They were beginning to find out the provincialism of their creeds in England. The pessimism of Schopenhauer had taught them much; and if it had not been for this last treachery, this last ridiculous outburst of the middle-class mind on behalf of what they call honour, we should have continued to tolerate (if not to enjoy), in Berlin, those plays by Irishmen which expose so wittily the inferior Kultur, the shrinking from reality, of their (for the most part) not intellectual people. I have the honour, madam, to request that you should no longer make this unpleasant sound of weeping. You irritate my nerves. Have you not two men quartered upon you instead of one? And are they not university students? If[Pg 20] your husband and the rest of the villagers had not resisted our advance, they might have been alive, too. In any case, your change is for the better. Isn’t it?

(He lights a cigar.)


Exactly! Exactly! You remember, Rada, I used to be a schoolmaster myself in the old days; and if you knew what I know, you wouldn’t cry, my dear. You’d understand that it’s entirely a question of the survival of the fittest. A biological necessity, that’s what it is. And Haeckel himself has told us that, though we may resign our hopes of immortality, and the grave is the only future for our beloved ones, yet there is infinite consolation to be[Pg 21] found in examining a piece of moss or looking at a beetle. That’s what the Germans call the male intellect.


Is this man attempting to be insolent?

(He rises as if to strike Nanko.)

Brander (tapping his forehead).

Take no notice of him. He’s only a resident patient. He was not calling you a beetle. He has delusions. He thinks it is always Christmas Eve. That’s his little tree in the corner. As Goethe should have said—

There was a little Christian.
He had a little tree.
Up came a Superman
And cracked him, like a flea.

[Pg 22]

Tarrasch (laughing).

Very good! You should send that to the Tageblatt, Brander.

Well, Rada, or whatever your name is, you’d better find something for us to eat. I’m sick of this whimpering.

Wouldn’t your Belgian swine have massacred us all, if we’d given them the chance? We’ve thousands of women and children at home snivelling and saying, “Oh! my God! Oh! my God!” just like you.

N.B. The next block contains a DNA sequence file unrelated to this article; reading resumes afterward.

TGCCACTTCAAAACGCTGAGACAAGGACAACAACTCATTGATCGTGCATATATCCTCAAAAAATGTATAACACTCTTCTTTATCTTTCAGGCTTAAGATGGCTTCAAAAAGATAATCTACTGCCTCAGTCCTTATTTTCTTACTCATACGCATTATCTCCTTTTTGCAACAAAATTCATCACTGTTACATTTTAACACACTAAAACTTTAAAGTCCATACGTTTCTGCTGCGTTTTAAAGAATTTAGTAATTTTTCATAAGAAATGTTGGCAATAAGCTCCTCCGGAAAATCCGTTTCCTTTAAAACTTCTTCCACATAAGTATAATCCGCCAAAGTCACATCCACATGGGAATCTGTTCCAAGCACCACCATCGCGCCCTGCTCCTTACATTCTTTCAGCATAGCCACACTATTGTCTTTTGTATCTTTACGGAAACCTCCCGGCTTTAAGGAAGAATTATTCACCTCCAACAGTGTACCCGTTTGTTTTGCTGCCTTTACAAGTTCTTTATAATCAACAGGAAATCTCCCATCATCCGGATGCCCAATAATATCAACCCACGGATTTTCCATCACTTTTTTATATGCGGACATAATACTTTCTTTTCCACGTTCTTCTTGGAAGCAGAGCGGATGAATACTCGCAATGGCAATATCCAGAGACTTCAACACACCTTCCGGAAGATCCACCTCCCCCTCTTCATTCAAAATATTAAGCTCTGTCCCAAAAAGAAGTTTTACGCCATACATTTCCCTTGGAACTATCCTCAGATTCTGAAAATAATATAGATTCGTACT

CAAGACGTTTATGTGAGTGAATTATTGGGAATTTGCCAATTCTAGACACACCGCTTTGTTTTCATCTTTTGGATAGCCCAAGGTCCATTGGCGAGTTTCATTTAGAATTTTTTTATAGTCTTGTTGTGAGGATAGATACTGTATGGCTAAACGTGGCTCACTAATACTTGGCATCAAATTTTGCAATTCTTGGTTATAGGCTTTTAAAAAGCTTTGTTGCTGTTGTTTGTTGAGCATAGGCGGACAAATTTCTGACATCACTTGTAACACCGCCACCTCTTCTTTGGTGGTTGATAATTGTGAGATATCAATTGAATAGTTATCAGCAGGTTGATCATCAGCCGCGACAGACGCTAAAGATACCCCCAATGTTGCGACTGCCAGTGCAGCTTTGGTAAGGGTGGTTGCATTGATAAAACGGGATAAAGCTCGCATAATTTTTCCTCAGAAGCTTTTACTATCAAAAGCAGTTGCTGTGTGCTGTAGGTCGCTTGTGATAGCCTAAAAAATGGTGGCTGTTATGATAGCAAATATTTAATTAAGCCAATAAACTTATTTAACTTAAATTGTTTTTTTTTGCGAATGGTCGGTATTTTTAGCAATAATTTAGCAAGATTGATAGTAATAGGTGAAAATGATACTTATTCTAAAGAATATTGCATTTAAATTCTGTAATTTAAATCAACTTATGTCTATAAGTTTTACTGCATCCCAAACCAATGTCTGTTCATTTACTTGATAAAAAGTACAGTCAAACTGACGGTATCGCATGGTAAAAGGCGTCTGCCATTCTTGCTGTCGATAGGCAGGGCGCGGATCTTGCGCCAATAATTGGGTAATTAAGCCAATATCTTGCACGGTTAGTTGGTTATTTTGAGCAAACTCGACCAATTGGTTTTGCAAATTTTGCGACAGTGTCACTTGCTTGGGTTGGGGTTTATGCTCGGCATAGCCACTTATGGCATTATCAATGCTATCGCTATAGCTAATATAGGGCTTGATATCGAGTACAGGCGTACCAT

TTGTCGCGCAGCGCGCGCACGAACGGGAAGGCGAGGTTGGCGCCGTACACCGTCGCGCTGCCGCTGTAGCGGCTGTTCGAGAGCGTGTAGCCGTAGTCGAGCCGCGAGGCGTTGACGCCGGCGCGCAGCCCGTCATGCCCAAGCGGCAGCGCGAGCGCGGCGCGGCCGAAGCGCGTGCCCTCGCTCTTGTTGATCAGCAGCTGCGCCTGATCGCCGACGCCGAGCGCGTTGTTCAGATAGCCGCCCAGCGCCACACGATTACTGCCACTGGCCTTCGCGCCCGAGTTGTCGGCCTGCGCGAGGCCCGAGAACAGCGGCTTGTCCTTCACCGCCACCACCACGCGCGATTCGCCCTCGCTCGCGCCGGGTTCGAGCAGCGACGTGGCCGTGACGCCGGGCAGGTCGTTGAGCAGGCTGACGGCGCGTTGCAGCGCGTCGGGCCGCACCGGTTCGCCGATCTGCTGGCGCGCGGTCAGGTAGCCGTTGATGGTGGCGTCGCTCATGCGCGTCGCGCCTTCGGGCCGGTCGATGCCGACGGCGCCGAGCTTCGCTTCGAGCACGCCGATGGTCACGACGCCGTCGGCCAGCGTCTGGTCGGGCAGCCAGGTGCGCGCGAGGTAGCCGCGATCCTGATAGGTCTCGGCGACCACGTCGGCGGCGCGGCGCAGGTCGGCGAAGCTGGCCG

Rada (rising to her feet in a fury of contempt).

Then why are you in Belgium, gentlemen?
Is it the husks and chaff that the swine eat,
Or is it simply butchery?

[Pg 23]

(They stare at her in silence, over-mastered for a moment by her passion. Then, her grief welling up again, she casts herself down on the couch, and buries her face in her hands, sobbing.)

God! God! God!



Don’t you trouble about God. What can He do when both sides go down on their marrow-bones? He can’t make both sides win, can He?


That’s how the intellectuals prove He doesn’t exist. Either He is not almighty, they say, or else He is unjust enough not to make both sides win. But all those anthropomorphic conceptions are out of date now, even in England, as this[Pg 24] gentleman very truly said. You see, it was so degrading, Rada, to think that God had anything in common with mankind (though love was once quite fashionable), and as we didn’t know of anything higher than ourselves we were simply compelled to say that He resembled something lower, such as earthquakes, and tigers, and puppet-shows, and ideas of that sort. Reality above all things! You may see God in sunsets; but there was nothing real about the best qualities of mankind. It’s curious. The more intellectual and original you are, the lower you have to go, and the more likely you are to end in the old dance of charlatans and beasts. I suppose that’s an argument for tradition and growth. If we call it Evolution, nobody will mind very much.

[Pg 25]

Rada (wringing her hands in an agony of grief).

Oh, God, be pitiful, be pitiful!

Brander (standing in front of her).

Look here, we’ve had enough of this music. I’ve been watching you, and there’s more upon your mind than sorrow for the dead. Why were you so anxious to wheedle us all out of the house? Tarrasch has warned you there’ll be hell to pay when the others come back. What was the game, eh? You’d better tell me. You couldn’t have thought you were going to escape through our lines to-night.

(There is a sudden uproar outside, and a woman’s scream, followed by the terrified cry of a child.)

Ah! Ah! Father!

[Pg 26]


Hear that. The men are mad with brandy and blood and—other things. There’s no holding them in, even from the children. You needn’t wince. Even from the children, I say. What chance would there be for a fine-looking wench like yourself?

No, you were not going to try that. You’ve something to hide, here, in the house, eh? Well, now you’ve got rid of the others, and we’ve had a drink, we’re going to look for it. What is there?

(He points to the bedroom door.)

Rada (rising to her feet slowly, steadying herself with one hand on the couch and fixing her eyes on his face).